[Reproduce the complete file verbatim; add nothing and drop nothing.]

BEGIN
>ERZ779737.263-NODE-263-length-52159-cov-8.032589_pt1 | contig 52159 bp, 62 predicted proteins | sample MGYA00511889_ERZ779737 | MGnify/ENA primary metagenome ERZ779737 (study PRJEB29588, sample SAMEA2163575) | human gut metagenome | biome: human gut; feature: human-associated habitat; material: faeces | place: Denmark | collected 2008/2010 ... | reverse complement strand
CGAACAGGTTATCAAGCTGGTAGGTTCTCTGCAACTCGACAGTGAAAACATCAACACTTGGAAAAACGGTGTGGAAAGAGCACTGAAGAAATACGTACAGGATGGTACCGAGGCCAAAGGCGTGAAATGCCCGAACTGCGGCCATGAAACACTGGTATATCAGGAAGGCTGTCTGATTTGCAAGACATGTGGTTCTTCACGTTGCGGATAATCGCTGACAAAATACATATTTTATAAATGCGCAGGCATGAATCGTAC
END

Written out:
>ERZ779737.263-NODE-263-length-52159-cov-8.032589_pt1 | contig 52159 bp, 62 predicted proteins | sample MGYA00511889_ERZ779737 | MGnify/ENA primary metagenome ERZ779737 (study PRJEB29588, sample SAMEA2163575) | human gut metagenome | biome: human gut; feature: human-associated habitat; material: faeces | place: Denmark | collected 2008/2010 ... | reverse complement strand
CGAACAGGTTATCAAGCTGGTAGGTTCTCTGCAACTCGACAGTGAAAACATCAACACTTGGAAAAACGGTGTGGAAAGAGCACTGAAGAAATACGTACAGGATGGTACCGAGGCCAAAGGCGTGAAATGCCCGAACTGCGGCCATGAAACACTGGTATATCAGGAAGGCTGTCTGATTTGCAAGACATGTGGTTCTTCACGTTGCGGATAATCGCTGACAAAATACATATTTTATAAATGCGCAGGCATGAATCGTAC